Surprise! The Fed Will Keep Stimulus Intact: Now, Here’s What That Means

Jacqui Kenyon
Posted

federal reserveIn a move that surprised experts around the world, the Federal Reserve announced on Wednesday the decision to leave its bond-buying stimulus program as-is.

A statement released with the decision offered the explanation that the Fed wants more evidence that the recent economic recovery will hold steady.

This means that the Fed will continue to buy a massive $85 billion per month in Treasury bonds and mortgage-backed securities, as well as continue to keep short-term interest rates near zero. Economists and other financial sector experts had speculated that the Fed would begin to gradually pull back—or “taper”—its monthly purchases of bonds by $10 billion to $15 billion at the most.

Stocks dipped and global equity markets lay quiet in the hours leading up to the Fed’s announcement about the future of the program—also known as quantitative easing—which has helped stabilize the U.S. economy in the years since the recession.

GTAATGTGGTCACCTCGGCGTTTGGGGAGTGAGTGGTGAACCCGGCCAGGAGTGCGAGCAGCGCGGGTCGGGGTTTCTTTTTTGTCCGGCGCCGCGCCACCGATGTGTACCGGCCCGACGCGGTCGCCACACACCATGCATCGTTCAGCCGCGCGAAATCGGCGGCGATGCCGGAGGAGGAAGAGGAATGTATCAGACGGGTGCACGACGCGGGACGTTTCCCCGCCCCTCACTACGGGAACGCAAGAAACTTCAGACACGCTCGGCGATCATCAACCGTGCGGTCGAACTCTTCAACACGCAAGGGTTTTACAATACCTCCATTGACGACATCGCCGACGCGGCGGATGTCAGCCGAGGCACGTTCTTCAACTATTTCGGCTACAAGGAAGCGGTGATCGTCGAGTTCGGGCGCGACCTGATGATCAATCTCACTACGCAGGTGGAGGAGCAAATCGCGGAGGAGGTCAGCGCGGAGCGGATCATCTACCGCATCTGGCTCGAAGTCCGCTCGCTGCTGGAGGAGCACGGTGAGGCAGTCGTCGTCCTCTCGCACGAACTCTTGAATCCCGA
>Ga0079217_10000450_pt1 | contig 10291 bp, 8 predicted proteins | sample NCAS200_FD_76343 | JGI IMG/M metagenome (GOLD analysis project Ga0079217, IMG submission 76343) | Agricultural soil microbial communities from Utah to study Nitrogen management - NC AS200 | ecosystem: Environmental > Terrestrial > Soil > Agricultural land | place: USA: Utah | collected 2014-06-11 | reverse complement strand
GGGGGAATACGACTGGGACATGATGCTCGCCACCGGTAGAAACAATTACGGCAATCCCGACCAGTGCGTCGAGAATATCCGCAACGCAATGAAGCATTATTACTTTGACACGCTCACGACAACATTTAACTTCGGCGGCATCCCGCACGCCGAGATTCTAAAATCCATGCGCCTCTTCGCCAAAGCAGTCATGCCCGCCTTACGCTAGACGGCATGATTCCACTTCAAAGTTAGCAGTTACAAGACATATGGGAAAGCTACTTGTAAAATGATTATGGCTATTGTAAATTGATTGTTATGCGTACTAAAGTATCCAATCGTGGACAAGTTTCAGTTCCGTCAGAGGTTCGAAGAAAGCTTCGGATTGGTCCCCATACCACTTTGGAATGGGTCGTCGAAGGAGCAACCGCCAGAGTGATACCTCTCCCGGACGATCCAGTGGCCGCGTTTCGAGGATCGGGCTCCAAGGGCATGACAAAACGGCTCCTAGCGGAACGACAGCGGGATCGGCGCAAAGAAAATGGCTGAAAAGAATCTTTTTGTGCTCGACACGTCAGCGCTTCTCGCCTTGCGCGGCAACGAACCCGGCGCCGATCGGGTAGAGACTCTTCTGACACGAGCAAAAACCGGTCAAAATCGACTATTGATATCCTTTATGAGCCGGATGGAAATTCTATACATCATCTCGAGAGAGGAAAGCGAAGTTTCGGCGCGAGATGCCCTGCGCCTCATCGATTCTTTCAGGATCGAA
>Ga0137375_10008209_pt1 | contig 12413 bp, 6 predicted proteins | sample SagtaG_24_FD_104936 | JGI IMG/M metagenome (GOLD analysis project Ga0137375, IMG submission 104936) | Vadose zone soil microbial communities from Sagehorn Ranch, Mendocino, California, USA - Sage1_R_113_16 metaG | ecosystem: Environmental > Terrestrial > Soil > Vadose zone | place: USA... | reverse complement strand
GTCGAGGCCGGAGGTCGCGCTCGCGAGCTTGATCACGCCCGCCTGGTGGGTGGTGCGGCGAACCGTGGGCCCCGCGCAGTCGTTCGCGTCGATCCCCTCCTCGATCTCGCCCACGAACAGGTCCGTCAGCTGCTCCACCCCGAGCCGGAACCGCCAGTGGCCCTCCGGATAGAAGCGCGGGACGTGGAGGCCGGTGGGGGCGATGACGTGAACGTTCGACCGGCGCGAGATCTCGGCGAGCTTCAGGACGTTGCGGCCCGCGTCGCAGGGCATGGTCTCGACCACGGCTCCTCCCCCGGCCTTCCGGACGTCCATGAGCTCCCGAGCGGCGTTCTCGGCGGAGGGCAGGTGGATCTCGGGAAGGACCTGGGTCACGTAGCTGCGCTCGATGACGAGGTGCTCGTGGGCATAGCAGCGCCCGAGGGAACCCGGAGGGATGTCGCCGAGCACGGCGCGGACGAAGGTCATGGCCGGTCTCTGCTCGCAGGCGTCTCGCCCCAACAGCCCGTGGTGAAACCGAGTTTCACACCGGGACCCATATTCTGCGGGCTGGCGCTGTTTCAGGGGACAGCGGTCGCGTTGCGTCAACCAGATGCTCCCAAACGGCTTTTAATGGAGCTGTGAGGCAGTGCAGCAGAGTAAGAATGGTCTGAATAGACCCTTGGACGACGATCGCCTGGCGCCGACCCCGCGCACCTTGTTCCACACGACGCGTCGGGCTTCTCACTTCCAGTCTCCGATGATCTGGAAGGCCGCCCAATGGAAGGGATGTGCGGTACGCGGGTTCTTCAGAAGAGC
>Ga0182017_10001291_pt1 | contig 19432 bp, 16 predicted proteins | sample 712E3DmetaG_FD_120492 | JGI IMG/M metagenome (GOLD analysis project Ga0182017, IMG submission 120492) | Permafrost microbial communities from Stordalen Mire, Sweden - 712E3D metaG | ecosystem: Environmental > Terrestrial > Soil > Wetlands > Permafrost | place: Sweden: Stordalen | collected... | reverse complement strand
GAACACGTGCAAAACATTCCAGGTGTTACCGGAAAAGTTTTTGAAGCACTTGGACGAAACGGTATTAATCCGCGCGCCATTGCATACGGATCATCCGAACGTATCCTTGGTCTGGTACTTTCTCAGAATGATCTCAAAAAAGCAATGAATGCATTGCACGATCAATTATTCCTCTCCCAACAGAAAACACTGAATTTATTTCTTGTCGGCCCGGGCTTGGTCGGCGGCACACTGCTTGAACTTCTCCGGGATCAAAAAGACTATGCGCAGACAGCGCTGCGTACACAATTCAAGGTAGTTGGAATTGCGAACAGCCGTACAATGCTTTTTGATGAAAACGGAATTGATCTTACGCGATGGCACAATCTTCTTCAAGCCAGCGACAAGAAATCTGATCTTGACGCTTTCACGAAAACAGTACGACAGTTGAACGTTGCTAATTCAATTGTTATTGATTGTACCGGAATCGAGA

What It All Means

Quantitative easing has had a number of significant effects on the U.S. economy since the recession, including driving interest rates to record lows, helping to stabilize a housing market run amok and boosting stock prices to their recent record highs. The program’s overarching goals are to bolster economic and job-market growth.

Prior to the decision, critics of tapering quantitative easing noted that, with job creation barely outpacing population growth and economic growth slow at best, now is not the time for the Fed to pull back.

Additionally, when Fed chairman Ben Bernanke commented earlier this year about the prospect of scaling back the program, it was met with market unease: Stocks lost 5% and interest rates climbed. In contrast, today’s announcement spurred the S&P 500 index to a record high, and, as of late afternoon on Wednesday, the Dow Jones industrial average had jumped 145 points.

There are risks involved to maintaining the program, including eventual high inflation, but quantitative easing isn’t going to go on forever. Despite applying the brakes for now, the Fed may continue with plans to reduce bond purchases by the end of this year.